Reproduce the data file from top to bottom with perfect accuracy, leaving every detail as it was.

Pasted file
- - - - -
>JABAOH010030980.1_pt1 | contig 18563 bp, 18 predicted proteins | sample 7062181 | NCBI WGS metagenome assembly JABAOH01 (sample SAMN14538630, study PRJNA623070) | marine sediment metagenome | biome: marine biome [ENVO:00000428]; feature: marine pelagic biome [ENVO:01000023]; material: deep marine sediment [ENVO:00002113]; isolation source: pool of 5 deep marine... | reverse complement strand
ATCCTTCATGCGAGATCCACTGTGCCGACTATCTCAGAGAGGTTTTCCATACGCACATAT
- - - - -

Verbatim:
>JABAOH010030980.1_pt1 | contig 18563 bp, 18 predicted proteins | sample 7062181 | NCBI WGS metagenome assembly JABAOH01 (sample SAMN14538630, study PRJNA623070) | marine sediment metagenome | biome: marine biome [ENVO:00000428]; feature: marine pelagic biome [ENVO:01000023]; material: deep marine sediment [ENVO:00002113]; isolation source: pool of 5 deep marine... | reverse complement strand
ATCCTTCATGCGAGATCCACTGTGCCGACTATCTCAGAGAGGTTTTCCATACGCACATAT